Jonathan Wilson & Jackson Browne – review

The Slaughtered Lamb, London

Canyon in the Rain. Ballad of the Pines. Valley of the Silver Moon. Dappling country twanglers full of "divine lakes" where "the beaver still chops the pine". The music of North Carolina folkie Jonathan Wilson paints such an idyllic Blue Ridge utopia you'd happily live in his recent album Gentle Spirit, had he not presumably had to take out numerous preservation orders just to record it. But considering he's – ironically – garnering critical acclaim for demolishing and redeveloping pastoral sounds (think Crosby, Stills, Nash & Young, early Fleetwood Mac, the more farmy Floyd solos) with the modern bulldozers of string samples, vocal trickery and Portishead warps, his first 20 minutes are disappointingly trad.

Resembling a man brought up by bears and singing like Dylan overdosing on honey throat lozenges, Wilson is dated by a loungy Rhodes organ, a lacklustre backing from support band Dawes and a reliance on tired religious metaphors: there's talk of "seven sinners in a room of black" and the harmonica-strewn Moses Pain envisions the Biblical power-walker struggling with modern-day depravities.

The songs are redeemed, however, by a melodic delicacy and sporadic bursts of lush colour and, when allowed solo space, Wilson commands the room with a fragile charm, despite the mawkish Woodstock sentiment of Waters Down (yes, he really does rhyme "Hear my people cry" with "Peace, we want to try"). And when he's joined by folk legend Jackson Browne – in whose band Wilson plays guitar – for a gorgeous, jazzy take on Gentle Spirit so quiet the barmaid adds soda pump percussion, the night takes a turn for the spectacular. Browne's barnstorming Take It Easy and classy country classic Our Lady of the Well warm up for Wilson's psychedelic Doors freak-out finale in Valley of the Silver Moon, which proves him quite the Jimmy Page when the lunar cycle takes him. Wilson's wilderness is ripe for development.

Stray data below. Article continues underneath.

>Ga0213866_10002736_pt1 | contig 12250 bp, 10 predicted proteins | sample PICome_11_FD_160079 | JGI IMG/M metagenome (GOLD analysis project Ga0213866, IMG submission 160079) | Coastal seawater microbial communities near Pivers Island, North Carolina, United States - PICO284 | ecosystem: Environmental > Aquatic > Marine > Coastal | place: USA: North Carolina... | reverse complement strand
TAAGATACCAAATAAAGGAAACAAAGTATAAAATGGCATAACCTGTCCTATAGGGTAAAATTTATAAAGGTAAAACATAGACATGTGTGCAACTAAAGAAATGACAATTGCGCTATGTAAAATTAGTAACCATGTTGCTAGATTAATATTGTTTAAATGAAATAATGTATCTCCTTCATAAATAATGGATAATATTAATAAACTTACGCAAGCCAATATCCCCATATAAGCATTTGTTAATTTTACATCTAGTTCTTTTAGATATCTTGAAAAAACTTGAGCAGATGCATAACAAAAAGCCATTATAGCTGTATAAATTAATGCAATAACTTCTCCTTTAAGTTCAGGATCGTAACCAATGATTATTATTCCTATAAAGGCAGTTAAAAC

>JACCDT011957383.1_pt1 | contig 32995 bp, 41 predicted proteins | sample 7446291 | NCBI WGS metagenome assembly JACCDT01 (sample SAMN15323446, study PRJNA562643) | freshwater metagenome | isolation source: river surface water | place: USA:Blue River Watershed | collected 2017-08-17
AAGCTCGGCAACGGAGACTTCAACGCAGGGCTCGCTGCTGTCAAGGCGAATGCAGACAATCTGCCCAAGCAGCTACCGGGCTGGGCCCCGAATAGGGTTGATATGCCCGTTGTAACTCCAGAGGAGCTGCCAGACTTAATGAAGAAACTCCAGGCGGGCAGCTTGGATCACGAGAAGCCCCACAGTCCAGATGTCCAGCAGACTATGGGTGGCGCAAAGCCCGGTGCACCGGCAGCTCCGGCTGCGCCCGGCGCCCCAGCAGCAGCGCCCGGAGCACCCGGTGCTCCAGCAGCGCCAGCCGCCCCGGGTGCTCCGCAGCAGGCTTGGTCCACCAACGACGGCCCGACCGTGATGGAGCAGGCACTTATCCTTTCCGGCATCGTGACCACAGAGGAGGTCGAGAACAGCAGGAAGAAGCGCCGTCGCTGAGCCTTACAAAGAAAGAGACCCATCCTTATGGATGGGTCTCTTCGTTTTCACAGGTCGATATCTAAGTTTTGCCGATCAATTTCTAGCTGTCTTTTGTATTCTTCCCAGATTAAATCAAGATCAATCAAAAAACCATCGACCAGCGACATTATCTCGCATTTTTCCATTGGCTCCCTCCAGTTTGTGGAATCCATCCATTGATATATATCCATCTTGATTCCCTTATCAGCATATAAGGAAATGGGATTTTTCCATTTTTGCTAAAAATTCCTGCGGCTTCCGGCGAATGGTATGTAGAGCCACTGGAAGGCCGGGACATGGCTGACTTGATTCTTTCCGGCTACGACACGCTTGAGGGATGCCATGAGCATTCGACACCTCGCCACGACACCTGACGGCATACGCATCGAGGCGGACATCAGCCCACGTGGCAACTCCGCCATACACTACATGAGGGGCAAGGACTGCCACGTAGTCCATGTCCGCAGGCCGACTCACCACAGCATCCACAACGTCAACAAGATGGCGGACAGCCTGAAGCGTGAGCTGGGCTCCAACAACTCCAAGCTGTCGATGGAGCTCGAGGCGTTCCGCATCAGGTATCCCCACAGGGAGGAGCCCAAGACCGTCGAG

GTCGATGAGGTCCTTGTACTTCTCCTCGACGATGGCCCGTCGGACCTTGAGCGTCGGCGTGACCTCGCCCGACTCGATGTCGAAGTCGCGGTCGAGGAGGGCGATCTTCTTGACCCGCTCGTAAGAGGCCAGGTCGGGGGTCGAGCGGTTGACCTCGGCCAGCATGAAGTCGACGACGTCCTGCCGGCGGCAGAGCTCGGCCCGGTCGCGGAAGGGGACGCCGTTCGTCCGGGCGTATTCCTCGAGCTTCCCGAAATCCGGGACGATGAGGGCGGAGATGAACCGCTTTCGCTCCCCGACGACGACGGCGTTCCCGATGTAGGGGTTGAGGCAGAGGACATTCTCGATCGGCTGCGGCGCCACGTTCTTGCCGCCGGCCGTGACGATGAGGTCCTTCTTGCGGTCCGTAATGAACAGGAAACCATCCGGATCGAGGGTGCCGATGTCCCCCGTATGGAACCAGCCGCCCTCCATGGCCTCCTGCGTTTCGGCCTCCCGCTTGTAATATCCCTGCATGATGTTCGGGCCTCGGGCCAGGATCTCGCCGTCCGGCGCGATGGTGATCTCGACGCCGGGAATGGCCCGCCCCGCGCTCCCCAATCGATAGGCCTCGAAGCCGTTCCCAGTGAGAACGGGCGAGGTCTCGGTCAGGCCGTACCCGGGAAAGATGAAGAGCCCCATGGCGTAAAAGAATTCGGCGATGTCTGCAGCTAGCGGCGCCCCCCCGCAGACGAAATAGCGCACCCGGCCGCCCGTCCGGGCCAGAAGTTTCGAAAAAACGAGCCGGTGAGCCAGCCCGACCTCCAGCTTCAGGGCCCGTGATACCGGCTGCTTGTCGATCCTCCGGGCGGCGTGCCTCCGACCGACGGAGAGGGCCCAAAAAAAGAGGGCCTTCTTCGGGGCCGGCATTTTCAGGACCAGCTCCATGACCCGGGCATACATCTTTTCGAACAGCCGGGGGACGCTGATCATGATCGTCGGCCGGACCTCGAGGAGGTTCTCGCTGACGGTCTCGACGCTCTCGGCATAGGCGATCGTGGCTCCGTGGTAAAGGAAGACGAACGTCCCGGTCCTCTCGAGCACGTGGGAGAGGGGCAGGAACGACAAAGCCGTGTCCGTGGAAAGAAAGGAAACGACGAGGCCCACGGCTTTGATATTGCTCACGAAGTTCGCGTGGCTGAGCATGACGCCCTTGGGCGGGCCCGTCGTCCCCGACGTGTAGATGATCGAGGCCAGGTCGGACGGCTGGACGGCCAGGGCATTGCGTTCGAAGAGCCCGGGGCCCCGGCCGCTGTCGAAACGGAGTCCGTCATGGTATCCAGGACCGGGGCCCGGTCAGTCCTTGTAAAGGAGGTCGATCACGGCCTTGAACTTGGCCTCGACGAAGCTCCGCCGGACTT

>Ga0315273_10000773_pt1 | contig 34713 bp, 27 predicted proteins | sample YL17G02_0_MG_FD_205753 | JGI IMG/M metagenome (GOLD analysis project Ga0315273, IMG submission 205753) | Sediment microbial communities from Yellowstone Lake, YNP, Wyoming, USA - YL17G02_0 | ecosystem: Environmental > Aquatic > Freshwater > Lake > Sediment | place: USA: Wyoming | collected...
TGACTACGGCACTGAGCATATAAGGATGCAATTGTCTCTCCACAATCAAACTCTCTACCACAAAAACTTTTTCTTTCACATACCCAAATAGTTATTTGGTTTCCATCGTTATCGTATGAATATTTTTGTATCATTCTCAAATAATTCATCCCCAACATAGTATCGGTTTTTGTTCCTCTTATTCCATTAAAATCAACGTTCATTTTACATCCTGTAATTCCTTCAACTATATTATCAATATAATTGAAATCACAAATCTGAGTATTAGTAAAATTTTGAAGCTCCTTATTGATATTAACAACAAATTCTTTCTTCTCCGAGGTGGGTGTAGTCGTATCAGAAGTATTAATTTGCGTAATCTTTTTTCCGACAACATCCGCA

Contributor

Mark Beaumont

The GuardianTramp

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